The DUP has not come this far not to have achieved gains, one of the party’s MLAs has said.
Edwin Poots was commenting as speculation intensifies that the DUP is inching closer to a deal with the UK Government over post-Brexit trading arrangements, which could see them return to devolved government.
The DUP has stayed out of the institutions at Stormont for almost two years to force the British government to act on unionist concerns over the impact of the Windsor Framework on the union.
The party has been criticised for its stance both by those frustrated at the effective collapsing of Stormont, and those within the wider unionist movement, claiming it has not achieved enough to protect Northern Ireland’s place within the UK.
Earlier this week DUP leader Sir Jeffrey Donaldson said he has faced threats, and also urged others against opposing a deal that has yet to be agreed.
Mr Poots told BBC Radio Ulster’s Nolan Show on Friday that his party has been working “extremely hard” to resolve the impasse.
“That piece of work continues,” he added.
He declined to comment on what happened at a meeting of the party officers last Friday, amid speculation there had been a planned vote on its deal with the Government, saying he respects the press statements that are put out.
The party said that evening that it was continuing to engage with the British government, and would not “give a running commentary on our position”.
“There is a course of work that has been done thus far and that’s a course of work that is ongoing and we are determined to bring that to a conclusion,” Mr Poots said.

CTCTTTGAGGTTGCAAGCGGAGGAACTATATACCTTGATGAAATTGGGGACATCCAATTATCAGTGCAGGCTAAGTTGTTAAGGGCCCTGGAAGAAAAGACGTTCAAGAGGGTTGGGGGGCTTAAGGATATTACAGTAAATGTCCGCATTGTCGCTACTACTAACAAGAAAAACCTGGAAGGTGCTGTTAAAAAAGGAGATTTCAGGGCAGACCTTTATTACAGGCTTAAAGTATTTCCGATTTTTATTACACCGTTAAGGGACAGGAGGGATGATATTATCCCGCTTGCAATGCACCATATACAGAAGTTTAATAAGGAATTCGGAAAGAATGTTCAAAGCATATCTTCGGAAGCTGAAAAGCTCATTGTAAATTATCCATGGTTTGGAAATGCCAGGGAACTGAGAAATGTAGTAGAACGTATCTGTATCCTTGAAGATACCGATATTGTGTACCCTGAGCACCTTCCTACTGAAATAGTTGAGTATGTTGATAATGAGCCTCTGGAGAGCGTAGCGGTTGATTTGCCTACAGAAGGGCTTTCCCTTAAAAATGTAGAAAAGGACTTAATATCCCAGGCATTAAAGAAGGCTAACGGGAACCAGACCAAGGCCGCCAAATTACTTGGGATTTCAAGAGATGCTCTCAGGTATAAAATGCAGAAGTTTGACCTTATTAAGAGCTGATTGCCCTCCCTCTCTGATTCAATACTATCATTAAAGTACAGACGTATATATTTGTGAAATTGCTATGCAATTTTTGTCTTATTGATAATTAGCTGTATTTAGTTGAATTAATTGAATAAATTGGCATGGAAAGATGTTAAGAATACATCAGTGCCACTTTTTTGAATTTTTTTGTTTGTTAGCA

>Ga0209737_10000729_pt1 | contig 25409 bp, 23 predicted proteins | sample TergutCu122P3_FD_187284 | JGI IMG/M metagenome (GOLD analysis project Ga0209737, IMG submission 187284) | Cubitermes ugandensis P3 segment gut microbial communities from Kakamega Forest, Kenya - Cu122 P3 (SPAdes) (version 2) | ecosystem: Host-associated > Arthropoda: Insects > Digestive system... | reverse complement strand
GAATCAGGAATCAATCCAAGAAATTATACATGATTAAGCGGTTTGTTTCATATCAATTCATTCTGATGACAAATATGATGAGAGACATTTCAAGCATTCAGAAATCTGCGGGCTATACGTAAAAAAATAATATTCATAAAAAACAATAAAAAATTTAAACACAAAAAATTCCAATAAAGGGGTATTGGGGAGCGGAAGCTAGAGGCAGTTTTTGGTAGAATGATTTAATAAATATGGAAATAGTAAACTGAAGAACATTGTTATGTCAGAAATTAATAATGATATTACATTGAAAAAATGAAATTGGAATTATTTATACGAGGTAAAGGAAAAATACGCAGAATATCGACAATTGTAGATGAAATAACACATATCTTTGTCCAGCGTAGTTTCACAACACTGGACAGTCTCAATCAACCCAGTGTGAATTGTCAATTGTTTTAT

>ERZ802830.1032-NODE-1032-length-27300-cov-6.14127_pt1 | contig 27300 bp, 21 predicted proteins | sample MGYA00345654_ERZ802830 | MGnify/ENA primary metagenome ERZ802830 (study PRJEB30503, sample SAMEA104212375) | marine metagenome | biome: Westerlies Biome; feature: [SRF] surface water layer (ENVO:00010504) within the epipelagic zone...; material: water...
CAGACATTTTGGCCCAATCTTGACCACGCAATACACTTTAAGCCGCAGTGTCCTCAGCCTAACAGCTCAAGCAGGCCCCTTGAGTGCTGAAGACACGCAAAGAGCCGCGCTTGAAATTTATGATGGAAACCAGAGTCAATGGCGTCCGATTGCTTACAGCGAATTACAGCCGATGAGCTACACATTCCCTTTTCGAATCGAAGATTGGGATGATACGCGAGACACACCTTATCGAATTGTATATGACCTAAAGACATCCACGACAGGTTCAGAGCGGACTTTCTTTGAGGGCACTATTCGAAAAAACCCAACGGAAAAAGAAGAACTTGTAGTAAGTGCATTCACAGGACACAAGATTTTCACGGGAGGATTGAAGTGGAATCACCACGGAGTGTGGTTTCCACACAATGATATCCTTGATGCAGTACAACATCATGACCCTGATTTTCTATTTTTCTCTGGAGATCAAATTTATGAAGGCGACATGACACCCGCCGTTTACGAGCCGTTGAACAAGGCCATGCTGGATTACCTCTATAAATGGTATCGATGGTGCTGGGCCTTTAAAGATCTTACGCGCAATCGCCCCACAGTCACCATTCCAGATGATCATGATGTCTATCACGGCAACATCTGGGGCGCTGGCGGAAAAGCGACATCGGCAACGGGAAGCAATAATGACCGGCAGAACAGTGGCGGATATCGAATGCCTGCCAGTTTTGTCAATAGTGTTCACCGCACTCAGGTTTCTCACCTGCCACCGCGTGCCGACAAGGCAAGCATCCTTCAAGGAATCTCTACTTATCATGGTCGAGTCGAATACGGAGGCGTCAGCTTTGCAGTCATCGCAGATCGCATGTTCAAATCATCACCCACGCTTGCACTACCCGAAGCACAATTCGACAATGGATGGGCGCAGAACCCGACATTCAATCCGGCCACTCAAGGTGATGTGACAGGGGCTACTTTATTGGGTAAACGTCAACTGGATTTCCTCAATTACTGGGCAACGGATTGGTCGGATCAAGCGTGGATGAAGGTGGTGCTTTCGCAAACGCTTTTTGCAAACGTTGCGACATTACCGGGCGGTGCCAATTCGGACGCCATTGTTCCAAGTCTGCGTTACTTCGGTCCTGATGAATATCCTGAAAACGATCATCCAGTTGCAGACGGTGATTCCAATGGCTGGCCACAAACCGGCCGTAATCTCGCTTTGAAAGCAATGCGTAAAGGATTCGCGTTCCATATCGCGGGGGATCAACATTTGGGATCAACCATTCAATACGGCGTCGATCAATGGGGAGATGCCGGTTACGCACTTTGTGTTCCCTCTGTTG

“Some people are wondering about this but you will just have to wait and see what the party puts out in terms of its press releases on what happened at various meetings.
“The DUP is working constructively to try to find solutions to all of this.”
Mr Poots also said no internal party meeting was planned to take place on Friday, or “the next couple of days”.
“There is a whole series of meetings which I am sure will take place over the course of the next week, that’s how we operate, we have party officer meetings every two weeks, we have Assembly group meetings on a regular basis, we have Westminster meetings on a regular basis as well,” he said.
He also criticised some other unionists who have accused the DUP of being “traitors”.
“Why would we have done what we’ve done for the last two years and go back with nothing, and people should reflect on that,” he said.
Meanwhile he described reporting that Prime Minister Rishi Sunak might offer to voluntarily limit divergence from EU rules in the future, to limit the impact of an Irish Sea trade border between Northern Ireland and Great Britain, as just “one element” of a prospective deal.
“That would be a win but on its own it wouldn’t be any use, if people thought that is what was on offer, that wouldn’t be acceptable on its own,” he said.
“It would be one element of progress that in itself wouldn’t carry anything.”